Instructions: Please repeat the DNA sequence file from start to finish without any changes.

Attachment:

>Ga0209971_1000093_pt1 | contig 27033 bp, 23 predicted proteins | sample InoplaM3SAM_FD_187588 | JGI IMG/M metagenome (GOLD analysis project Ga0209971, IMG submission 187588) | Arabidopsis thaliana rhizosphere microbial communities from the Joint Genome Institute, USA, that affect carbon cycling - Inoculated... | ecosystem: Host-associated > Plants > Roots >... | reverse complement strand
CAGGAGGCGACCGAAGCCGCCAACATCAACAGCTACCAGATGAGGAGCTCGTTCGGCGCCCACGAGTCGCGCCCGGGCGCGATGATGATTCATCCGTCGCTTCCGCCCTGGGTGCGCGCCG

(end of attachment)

>Ga0209971_1000093_pt1 | contig 27033 bp, 23 predicted proteins | sample InoplaM3SAM_FD_187588 | JGI IMG/M metagenome (GOLD analysis project Ga0209971, IMG submission 187588) | Arabidopsis thaliana rhizosphere microbial communities from the Joint Genome Institute, USA, that affect carbon cycling - Inoculated... | ecosystem: Host-associated > Plants > Roots >... | reverse complement strand
CAGGAGGCGACCGAAGCCGCCAACATCAACAGCTACCAGATGAGGAGCTCGTTCGGCGCCCACGAGTCGCGCCCGGGCGCGATGATGATTCATCCGTCGCTTCCGCCCTGGGTGCGCGCCG